Tuesday, April 30, 2013

Too Clever By Half

I wonder if you watched the television documentary that I saw last month?  I wonder if you heard the scientific report on the radio that I listened to this week?
Let's bring these two programmes together and indulge in a little anxiety . . . anxiety alleviated by hope.

The scientific documentary was a celebration of modern achievement.  In the final sequence, the scientist led the reporter to a glass window in his laboratory on the other side of which was a small room.  Seated facing each other on the floor of this small room were three robots.  As we watched, one of the robots lifted up a placard bearing two numbers and nodded emphatically to indicate that the numbers were accurate.  He then held up another card with other numbers and shook his head to indicate that these ones were incorrect.

His two fellow robots sat watching intently.  To my amazement, it slowly became clear that the first of the robots was teaching communication skills to his companions.  He was showing them that a nod indicated agreement, that a shake of  the head conveyed the opposite.  The scientist who had 'taught' the robot these extraordinary skills, stood proudly beside the reporter and was clearly taking no part in the exercise.  It was the robot, and the robot alone, who was passing on  his knowledge to his companions.

Judging by the commentary, we, the viewers, should have been lost in wonder and admiration . . . I, on the contrary, was amazed and appalled.  In my eyes this was learning without perception, skills without sensitivity, cleverness without wisdom.  I found it terrifying.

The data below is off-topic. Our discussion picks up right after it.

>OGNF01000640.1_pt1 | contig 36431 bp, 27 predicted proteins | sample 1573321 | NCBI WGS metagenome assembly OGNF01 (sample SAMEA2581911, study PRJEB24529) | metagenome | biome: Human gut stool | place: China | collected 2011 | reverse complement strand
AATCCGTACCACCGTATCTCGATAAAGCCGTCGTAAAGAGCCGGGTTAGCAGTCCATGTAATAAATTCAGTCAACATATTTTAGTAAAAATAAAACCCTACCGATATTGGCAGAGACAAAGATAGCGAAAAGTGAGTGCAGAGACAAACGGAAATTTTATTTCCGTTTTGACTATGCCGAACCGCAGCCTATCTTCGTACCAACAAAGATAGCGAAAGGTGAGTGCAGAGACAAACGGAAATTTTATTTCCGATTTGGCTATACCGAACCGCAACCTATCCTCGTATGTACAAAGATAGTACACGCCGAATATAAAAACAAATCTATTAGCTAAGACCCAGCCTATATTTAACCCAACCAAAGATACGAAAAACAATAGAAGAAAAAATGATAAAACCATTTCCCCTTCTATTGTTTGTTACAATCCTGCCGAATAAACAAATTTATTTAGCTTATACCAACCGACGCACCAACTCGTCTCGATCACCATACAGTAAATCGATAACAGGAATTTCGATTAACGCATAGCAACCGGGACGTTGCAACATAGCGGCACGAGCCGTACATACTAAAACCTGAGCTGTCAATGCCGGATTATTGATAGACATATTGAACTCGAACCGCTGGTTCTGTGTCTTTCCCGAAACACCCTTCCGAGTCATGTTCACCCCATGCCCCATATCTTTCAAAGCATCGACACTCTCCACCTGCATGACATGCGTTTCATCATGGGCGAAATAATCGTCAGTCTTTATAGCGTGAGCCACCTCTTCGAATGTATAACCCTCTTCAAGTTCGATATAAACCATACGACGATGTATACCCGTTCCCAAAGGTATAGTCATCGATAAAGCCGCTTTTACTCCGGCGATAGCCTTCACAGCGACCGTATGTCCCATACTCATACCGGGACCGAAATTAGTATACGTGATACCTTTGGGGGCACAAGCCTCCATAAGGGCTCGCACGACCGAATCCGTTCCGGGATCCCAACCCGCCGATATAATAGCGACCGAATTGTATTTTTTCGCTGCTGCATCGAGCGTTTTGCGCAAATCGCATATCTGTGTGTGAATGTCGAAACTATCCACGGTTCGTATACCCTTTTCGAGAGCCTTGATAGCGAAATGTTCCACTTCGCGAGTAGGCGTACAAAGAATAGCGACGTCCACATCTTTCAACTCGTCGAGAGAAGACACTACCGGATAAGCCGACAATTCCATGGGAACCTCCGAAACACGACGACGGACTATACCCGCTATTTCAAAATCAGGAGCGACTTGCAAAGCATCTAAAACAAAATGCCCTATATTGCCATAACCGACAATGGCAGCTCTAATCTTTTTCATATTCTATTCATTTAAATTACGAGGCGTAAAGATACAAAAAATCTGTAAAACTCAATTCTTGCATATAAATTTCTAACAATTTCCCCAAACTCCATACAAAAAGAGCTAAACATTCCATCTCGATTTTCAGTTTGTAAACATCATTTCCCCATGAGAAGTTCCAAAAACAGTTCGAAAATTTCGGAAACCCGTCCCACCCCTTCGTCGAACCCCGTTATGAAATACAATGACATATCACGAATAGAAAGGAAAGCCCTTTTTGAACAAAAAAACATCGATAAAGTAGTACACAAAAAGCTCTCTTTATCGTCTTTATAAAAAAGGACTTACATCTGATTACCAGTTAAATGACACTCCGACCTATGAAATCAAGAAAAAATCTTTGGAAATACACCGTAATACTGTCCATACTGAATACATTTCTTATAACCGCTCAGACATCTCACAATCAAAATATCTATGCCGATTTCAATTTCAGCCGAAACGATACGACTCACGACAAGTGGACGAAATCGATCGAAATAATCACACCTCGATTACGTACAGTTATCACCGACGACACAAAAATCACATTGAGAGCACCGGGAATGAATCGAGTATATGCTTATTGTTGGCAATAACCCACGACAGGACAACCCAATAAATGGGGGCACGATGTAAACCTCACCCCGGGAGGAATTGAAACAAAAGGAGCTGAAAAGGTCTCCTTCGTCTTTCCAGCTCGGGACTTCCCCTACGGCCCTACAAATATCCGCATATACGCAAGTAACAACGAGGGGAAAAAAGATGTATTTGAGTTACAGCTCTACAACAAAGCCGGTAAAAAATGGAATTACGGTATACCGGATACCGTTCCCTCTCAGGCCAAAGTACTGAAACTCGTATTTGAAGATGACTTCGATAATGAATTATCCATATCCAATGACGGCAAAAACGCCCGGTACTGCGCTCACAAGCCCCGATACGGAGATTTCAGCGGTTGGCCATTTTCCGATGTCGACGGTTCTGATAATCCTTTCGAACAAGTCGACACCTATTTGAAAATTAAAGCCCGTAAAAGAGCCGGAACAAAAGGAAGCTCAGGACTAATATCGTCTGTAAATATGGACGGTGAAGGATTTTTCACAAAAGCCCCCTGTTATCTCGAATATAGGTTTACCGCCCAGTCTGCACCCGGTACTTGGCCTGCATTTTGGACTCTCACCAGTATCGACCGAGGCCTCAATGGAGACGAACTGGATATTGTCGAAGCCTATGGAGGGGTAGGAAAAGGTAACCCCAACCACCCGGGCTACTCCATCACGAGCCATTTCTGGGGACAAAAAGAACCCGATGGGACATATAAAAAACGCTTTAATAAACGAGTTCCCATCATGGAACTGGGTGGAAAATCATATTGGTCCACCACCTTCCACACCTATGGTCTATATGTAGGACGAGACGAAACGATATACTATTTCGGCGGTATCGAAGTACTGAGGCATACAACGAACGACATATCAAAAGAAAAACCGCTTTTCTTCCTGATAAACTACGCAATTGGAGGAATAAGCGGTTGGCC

I might have forgotten the disturbing incident had it not been for this week's scientific report.  It appears that an international team at Oxford University's Future of Humanity Institute, a team comprising scientists, mathematicians and philosophers, has been considering an important question, namely:  'Are we on the verge of our own unexpected extinction'.  

If nothing else, it was an unexpected question!
It appears that the answers given by the team were not governed by considerations of climate change, population expansion, food and water shortage, or even global warfare.  Instead, and more surprisingly, they related solely to technological advancement.  According to one of the scientists, a real gap has appeared between the speed of technological advance and our understanding of its implications.
"We're at the level of infants in moral responsibility," he said, "but with the technological capabilities of adults.  Modern technology is like a dangerous weapon in the hands of a child."